Tuesdays, September 18-November 6|10-11:30 a.m.

The founder of Sydney, in the nineteenth century, said “no other country offers less assistance to first settlers.” Jill Ker Conway’s poignant and lyrical autobiography is the story of her childhood on a remote sheep ranch and her educational journey from Sydney to Harvard to the presidency of Smith College.

Instructor(s):
Jim Lane
Tuesdays, September 18-November 6|7:30-9 p.m.

Relive the intense struggle of Michelangelo in his restless search for Truth and Beauty. Set in the turbulent world of 14th and 15th century Italy with its plotting princes, warring popes, brilliant artists and authors, there is indeed a new awakening which reshapes the future of Europe and Western civilization.

Instructor(s):
Jim Lane
Tuesdays, September 18-November 6|1-2:30 p.m.

Relive the intense struggle of Michelangelo in his restless search for Truth and Beauty. Set in the turbulent world of 14th and 15th century Italy with its plotting princes, warring popes, brilliant artists and authors, there is indeed a new awakening which reshapes the future of Europe and Western civilization.

Instructor(s):
Phyllis Asnien
Tuesdays, September 18-November 6|1-2:30 p.m.

The founder of Sydney, in the nineteenth century, said “no other country offers less assistance to first settlers.” Jill Ker Conway’s poignant and lyrical autobiography is the story of her childhood on a remote sheep ranch and her educational journey from Sydney to Harvard to the presidency of Smith College.

Instructor(s):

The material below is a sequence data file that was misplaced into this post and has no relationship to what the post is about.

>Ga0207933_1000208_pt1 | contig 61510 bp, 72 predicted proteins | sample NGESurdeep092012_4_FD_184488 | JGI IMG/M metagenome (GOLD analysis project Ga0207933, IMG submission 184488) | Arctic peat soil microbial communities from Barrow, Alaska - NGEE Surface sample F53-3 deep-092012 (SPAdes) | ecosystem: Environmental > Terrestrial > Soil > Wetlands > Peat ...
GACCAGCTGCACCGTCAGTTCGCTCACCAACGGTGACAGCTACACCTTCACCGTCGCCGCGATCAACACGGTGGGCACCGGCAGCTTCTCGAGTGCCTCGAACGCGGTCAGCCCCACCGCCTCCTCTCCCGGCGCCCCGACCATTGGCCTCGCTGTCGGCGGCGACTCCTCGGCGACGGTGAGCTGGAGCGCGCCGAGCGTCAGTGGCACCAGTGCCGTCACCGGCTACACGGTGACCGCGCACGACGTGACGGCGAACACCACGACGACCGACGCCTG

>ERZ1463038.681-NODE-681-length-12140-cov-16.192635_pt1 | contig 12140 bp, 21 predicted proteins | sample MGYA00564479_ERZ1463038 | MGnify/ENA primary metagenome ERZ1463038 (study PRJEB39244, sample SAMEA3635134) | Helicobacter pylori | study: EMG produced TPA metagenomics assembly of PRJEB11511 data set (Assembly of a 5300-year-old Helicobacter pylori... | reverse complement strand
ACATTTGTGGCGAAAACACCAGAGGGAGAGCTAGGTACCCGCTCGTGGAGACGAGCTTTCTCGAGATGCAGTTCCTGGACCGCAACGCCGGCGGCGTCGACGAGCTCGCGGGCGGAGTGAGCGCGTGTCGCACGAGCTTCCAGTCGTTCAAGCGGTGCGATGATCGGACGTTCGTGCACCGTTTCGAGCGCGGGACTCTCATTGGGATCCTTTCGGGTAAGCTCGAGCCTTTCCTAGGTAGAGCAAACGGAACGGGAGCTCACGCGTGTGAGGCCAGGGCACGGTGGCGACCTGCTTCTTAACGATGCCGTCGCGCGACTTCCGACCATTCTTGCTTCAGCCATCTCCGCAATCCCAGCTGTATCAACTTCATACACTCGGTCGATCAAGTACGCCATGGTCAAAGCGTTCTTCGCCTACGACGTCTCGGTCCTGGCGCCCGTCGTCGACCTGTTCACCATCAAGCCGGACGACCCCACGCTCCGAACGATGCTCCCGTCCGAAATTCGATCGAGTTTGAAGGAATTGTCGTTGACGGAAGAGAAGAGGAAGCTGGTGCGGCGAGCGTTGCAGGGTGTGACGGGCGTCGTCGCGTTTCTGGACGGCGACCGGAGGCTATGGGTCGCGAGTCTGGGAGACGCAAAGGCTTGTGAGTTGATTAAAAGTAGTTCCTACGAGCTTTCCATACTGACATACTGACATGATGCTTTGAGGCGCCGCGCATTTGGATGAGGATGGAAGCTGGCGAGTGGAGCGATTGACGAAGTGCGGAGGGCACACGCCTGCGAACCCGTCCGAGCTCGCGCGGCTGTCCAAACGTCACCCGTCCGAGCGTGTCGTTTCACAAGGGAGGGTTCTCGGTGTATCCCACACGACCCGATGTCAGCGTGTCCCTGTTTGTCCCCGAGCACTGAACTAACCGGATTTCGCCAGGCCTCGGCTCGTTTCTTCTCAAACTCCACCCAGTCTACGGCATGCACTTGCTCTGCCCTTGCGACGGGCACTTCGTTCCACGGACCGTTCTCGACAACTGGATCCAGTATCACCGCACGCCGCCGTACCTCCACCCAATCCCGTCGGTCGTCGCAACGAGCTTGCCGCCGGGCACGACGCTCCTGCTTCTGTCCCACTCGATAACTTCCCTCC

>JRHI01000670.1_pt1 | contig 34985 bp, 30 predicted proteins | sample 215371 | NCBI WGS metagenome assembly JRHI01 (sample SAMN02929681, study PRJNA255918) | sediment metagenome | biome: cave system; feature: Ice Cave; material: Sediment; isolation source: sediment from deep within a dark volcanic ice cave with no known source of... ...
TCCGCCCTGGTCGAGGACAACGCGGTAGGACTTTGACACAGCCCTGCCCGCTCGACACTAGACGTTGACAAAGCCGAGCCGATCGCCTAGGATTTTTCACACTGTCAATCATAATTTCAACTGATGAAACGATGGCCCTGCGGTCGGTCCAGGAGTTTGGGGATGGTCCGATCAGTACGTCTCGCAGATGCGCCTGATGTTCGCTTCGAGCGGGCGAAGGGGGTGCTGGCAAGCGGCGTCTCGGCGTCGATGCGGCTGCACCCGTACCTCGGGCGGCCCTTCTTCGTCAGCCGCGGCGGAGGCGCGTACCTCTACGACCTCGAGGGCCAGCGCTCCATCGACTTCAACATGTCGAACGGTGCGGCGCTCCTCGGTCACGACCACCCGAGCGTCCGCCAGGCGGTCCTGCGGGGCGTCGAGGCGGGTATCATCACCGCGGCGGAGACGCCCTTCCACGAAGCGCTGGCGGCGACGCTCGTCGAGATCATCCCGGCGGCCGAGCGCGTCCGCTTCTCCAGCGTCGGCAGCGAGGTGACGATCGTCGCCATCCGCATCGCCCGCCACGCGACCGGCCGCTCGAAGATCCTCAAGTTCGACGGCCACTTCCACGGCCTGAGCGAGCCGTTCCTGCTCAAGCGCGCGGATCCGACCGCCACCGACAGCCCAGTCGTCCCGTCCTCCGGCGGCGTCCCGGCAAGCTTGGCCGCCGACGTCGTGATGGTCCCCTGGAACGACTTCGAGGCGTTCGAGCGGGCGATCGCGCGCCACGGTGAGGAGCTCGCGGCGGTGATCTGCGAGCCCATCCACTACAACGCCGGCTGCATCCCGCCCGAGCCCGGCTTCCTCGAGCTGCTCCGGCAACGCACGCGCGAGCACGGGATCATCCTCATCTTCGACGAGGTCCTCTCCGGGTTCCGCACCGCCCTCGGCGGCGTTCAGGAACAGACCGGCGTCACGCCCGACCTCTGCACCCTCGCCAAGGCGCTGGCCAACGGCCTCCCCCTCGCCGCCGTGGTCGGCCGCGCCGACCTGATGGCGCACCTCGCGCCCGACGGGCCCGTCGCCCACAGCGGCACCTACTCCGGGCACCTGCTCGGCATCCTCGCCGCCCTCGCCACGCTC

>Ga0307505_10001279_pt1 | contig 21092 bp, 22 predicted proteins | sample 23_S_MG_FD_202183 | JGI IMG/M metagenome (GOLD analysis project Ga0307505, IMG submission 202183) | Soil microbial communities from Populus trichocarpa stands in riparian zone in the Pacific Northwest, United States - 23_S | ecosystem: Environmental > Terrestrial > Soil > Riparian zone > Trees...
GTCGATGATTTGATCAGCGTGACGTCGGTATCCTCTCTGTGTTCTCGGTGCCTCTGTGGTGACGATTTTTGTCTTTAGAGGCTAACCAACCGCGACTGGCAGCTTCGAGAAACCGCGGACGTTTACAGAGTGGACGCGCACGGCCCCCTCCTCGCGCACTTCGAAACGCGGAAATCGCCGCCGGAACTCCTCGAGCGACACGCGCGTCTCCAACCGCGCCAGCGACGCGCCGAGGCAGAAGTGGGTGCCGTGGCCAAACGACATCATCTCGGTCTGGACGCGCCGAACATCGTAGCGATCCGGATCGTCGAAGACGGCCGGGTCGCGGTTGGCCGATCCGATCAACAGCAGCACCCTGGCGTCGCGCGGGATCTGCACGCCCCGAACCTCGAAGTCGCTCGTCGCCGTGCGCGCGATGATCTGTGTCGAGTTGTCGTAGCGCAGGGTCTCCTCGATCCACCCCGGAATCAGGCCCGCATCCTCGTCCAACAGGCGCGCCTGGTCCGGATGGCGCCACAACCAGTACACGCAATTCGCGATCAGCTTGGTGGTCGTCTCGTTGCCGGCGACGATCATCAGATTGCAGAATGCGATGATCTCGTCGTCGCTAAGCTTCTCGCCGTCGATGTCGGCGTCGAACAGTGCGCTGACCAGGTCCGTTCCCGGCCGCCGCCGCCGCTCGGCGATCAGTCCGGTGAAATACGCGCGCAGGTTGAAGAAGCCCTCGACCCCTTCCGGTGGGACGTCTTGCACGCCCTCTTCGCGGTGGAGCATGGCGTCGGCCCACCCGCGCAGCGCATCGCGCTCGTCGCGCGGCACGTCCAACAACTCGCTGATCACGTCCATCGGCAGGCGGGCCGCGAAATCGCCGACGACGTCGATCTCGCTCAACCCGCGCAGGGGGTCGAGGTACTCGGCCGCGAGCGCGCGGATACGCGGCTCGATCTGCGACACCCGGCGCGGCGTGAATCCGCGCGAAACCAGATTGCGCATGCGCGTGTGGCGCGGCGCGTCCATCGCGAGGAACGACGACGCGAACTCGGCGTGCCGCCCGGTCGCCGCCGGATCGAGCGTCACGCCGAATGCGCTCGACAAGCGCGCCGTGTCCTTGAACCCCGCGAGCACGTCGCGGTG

Betty Zak
Tuesdays, September 18-November 6|10–11:30 a.m.

Delve into the reality and psyche of the brave women who tempted both fate and the ire of King Henry VIII for the title of Queen. Read how history has painted Henry and the Queens. Did some “fail” in the end because they wanted more than the Tudor life? Were they trying to break out of a mold?

Instructor(s):
Charlene Mileti
Tuesdays, September 18-November 6|1-2:30 p.m.

In contrast to his infamous work The Prince, Machiavelli’s The Discourses are not based upon his personal observations about the duplicitous and ruthless mechanics of princely power. Instead, Machiavelli uses this work to persuade the reader that a democratic “republic” is the superior form of government.

Instructor(s):
Reva Leizman
Thursdays, September 20-October 25|1-3 p.m.

Join Reva Leizman as she explores the writings of two nationally acclaimed contemporary female writers: Eternal Life by Dara Horn, who has been a two-time National Jewish Book Award winner for fiction, and The Family Markowitz by Allegra Goodman, selected by The New Yorker as one of the 20 best current writers under 40

Instructor(s):
Ted Smith
Thursdays, September 20-November 15|10:30 a.m.-noon (no class: October 11)

A unique historical perspective centering on a mineral, a rock, a spice. Prevalent today thanks to modern geology, salt was one of the world’s most sought-after commodities. A substance so valuable it served as currency and influenced trade routes and the establishment of cities.

Instructor(s):
Barbara Parr
Thursdays, September 20-November 8|10-11:30 a.m.

As America has become more polarized, Haidt challenges conventional thinking about morality, politics, and religion in a way that speaks to everyone on the political spectrum.